If you run or play sports and battle foot pain, it’s possible to have a stress fracture in your foot. Can you return to running or sports after a navicular stress fracture?
My soon to be 15-year-old son has been diagnosed with a navicular stress fracture. He was casted for 6 weeks, and after that he just walked on it for 4 weeks. He was recently released to activity and after 1 1/2 weeks, he is beginning to feel pain again. He has been running but not more than a mile at time (If that much). What to do? Also he has severe heel pain on the bottom of both heels. I thought it was plantar fasciitis, but the foot doctor said Sever’s disease? Could these two pains be related? Please help. My son is at the end of his rope with all this pain. His was out of football and does not want to miss baseball season.
What is a navicular stress fracture?
Navicular stress fractures are difficult problems in athletes. Unlike some stress fractures, which heal uneventfully with a short period of rest, these unfortunately often don’t heal. Sports medicine surgeons tend to take these injuries much more seriously. In general, once an athlete has been diagnosed with a navicular stress fracture, treatment involves either complete nonweightbearing in a cast or even surgery to place 1 or 2 screws across the fracture. If the fracture doesn’t heal, a much bigger surgery, involving screws and even bone graft at the nonunion site, is often needed.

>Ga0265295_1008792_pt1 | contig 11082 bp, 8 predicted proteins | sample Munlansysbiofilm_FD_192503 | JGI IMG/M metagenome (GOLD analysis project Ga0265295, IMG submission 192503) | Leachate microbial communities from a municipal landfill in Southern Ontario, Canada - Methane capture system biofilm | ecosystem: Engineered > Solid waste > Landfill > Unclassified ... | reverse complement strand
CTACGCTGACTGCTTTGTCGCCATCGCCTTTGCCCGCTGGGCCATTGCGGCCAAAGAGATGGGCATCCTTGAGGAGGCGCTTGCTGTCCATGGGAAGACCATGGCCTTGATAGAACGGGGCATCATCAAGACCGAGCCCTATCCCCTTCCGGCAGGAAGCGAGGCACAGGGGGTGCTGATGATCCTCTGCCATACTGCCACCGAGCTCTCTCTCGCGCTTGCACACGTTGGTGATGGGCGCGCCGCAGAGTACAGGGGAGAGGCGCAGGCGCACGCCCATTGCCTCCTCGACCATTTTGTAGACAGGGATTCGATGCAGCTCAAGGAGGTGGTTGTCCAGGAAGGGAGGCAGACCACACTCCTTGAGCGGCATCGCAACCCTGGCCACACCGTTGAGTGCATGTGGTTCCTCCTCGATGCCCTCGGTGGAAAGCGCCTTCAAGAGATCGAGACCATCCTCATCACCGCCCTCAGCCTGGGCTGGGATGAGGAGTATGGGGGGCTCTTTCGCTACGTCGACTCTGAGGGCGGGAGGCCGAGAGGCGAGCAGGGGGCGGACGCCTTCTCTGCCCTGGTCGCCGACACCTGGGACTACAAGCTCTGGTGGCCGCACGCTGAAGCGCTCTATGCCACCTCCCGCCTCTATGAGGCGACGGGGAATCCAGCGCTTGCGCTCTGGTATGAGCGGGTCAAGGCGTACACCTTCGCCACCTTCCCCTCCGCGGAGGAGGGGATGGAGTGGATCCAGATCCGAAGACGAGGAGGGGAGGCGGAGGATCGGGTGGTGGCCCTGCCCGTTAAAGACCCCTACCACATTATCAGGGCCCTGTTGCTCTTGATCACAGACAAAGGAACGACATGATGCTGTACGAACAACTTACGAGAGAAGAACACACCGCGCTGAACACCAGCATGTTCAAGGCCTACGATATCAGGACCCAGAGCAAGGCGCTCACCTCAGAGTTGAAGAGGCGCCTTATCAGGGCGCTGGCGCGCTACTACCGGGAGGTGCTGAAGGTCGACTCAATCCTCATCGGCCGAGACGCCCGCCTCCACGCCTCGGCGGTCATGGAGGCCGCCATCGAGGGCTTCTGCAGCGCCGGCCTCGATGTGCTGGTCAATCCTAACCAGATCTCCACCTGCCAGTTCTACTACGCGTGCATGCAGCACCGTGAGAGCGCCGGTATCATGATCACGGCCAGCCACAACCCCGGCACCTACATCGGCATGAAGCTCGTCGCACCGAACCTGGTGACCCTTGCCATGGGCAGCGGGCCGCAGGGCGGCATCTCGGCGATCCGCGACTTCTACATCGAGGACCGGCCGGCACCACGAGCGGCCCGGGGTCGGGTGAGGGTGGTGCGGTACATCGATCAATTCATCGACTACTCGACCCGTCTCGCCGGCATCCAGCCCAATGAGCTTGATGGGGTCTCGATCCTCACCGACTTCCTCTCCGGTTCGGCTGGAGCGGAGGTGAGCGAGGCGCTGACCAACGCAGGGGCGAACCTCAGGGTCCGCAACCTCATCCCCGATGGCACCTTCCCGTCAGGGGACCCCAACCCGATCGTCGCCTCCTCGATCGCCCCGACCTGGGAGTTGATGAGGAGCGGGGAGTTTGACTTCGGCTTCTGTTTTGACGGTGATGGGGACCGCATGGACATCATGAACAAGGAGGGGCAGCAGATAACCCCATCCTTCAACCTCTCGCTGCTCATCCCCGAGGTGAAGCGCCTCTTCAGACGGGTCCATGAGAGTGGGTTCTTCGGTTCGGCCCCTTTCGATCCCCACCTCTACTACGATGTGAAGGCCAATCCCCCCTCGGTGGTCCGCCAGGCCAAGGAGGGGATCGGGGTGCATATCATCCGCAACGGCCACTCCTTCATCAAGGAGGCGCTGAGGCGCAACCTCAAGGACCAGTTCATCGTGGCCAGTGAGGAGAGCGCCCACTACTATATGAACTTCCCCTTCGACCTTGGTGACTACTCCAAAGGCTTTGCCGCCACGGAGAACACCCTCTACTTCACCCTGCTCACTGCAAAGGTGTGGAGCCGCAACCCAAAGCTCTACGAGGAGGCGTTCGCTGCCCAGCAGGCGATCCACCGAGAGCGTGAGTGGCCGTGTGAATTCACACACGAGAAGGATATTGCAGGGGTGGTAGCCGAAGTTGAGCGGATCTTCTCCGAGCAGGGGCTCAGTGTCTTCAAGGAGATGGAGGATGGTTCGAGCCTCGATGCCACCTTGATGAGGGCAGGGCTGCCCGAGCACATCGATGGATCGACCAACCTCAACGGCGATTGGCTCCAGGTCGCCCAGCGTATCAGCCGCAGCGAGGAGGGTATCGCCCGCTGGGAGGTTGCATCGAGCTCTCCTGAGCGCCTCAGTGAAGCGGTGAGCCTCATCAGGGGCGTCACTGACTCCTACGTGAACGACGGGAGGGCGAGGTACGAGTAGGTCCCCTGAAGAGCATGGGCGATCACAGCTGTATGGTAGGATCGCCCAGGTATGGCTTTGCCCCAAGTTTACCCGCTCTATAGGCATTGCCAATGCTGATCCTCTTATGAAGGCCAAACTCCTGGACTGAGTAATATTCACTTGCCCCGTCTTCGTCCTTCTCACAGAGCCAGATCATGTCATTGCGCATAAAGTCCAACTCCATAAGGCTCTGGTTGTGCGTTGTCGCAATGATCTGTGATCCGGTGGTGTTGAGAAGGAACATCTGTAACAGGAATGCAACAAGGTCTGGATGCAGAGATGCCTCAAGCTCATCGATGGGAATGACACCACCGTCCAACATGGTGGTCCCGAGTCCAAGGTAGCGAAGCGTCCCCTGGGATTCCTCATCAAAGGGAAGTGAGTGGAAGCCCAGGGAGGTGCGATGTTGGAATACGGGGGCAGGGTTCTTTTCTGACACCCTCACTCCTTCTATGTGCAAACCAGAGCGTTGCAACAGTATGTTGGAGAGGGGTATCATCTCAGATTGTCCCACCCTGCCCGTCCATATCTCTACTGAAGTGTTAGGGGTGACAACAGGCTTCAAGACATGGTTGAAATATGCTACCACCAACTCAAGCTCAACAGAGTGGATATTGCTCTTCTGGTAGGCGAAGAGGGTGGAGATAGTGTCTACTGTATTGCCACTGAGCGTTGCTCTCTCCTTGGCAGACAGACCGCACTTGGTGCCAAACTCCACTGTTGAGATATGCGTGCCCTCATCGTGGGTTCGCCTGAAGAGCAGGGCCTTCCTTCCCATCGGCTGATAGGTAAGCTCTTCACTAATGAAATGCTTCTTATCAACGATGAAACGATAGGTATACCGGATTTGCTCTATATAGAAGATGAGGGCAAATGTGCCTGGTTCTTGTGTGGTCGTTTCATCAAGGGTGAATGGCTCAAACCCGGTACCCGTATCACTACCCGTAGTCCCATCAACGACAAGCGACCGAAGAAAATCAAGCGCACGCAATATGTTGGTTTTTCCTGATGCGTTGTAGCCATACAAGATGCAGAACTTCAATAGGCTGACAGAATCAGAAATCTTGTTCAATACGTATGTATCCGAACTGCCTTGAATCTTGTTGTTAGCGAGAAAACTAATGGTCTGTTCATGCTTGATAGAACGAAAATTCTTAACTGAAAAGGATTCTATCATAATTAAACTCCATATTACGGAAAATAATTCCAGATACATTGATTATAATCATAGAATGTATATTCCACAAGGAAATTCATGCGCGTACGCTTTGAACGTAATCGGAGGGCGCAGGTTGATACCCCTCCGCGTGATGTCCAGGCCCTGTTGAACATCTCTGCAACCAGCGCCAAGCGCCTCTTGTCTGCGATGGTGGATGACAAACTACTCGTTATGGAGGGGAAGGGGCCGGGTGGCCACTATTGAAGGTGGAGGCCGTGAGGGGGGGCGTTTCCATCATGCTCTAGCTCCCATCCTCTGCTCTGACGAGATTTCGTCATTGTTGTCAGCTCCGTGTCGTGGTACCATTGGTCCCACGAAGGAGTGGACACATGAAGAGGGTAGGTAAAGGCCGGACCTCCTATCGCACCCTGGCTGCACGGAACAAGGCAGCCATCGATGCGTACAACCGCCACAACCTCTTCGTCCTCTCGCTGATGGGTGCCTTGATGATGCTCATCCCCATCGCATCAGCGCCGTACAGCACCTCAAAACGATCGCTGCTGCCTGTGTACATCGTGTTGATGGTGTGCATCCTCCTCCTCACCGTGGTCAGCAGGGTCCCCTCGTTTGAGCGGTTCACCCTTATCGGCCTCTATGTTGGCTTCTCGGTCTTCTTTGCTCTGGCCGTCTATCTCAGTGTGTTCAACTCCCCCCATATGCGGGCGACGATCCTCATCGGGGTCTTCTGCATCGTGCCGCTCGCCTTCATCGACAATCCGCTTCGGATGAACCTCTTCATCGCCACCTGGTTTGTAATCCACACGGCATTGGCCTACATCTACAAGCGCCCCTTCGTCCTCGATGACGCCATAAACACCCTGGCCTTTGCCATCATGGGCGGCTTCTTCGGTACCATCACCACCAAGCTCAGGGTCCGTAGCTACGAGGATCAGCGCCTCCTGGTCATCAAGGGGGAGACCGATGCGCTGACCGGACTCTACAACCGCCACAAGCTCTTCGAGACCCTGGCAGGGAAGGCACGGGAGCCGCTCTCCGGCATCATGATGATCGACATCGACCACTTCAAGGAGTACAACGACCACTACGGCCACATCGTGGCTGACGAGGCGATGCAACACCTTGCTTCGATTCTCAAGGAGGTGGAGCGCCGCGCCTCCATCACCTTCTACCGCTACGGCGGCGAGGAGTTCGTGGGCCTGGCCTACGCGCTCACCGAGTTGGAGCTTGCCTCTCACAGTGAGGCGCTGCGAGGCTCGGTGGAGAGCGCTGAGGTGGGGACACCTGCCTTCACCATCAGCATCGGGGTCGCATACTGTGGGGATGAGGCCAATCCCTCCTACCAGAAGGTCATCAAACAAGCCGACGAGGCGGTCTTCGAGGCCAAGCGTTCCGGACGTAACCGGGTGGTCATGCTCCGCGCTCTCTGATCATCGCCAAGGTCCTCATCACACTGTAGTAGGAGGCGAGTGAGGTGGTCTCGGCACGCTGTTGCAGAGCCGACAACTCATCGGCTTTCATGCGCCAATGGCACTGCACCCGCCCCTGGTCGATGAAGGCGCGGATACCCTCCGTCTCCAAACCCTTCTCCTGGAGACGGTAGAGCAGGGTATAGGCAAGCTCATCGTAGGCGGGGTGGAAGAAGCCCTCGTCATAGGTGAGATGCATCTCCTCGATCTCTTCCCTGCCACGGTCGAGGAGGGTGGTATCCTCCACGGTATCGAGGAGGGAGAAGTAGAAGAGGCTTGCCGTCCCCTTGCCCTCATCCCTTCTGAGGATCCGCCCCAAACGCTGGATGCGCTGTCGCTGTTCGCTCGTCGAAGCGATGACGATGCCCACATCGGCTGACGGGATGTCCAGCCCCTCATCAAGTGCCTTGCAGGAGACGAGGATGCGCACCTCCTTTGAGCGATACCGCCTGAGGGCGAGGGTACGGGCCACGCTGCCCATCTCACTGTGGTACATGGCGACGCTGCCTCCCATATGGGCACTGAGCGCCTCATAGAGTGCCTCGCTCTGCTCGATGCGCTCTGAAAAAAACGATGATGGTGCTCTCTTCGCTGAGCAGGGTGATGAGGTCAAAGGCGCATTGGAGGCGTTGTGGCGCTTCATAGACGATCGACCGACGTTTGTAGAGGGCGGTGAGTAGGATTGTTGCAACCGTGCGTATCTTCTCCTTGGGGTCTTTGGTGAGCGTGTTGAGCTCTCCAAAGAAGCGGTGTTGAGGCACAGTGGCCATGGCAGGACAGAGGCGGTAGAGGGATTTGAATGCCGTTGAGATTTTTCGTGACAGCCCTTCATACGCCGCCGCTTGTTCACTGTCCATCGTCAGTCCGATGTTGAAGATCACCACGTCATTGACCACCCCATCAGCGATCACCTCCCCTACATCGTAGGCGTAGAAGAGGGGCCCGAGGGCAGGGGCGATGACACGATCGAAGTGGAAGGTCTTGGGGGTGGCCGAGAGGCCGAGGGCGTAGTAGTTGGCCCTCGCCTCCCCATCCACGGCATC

When can you return to sports after a navicular stress fracture?
Knowing when an athlete can return to walking, let alone running and sports, after suffering a stress fracture can be difficult. Due to the risky nature of these injuries going on to nonunion, I often order a CT scan or an MRI to better determine if it has healed. Often plain x-rays are too inconclusive. Also, if the athlete is still having pain, I think it’s safe to hold off from stress on the bone. Running and certainly sports are delayed in these situations.
What is Sever’s disease?
As for heel pain, Sever’s disease is a common cause of pain on the back of the calcaneus (heel bone) below where the Achilles tendon inserts. It typically doesn’t hurt at the base of the arch of the foot (where plantar fasciitis does). It is common in athletic kids between ages 8 and 12, in my experience, while the growth area in this region is experiencing stress with activity. Kids in running sports or sports with jumping and landing from jumps, like basketball and gymnastics, often have it. Treatment is usually conservative in that rest from the offending sport for a few weeks until pain decreases is enough. Other measures, including heel cups, orthotics, and physical therapy, can be used as well.
Plantar fasciitis is not common in high-school aged athletes, but we do see it occasionally. Again, the location of the pain is different, and the symptoms are different in terms of timing of the pain and inciting events. Another problem worth considering in an athlete of a running sport is a calcaneus stress fracture.
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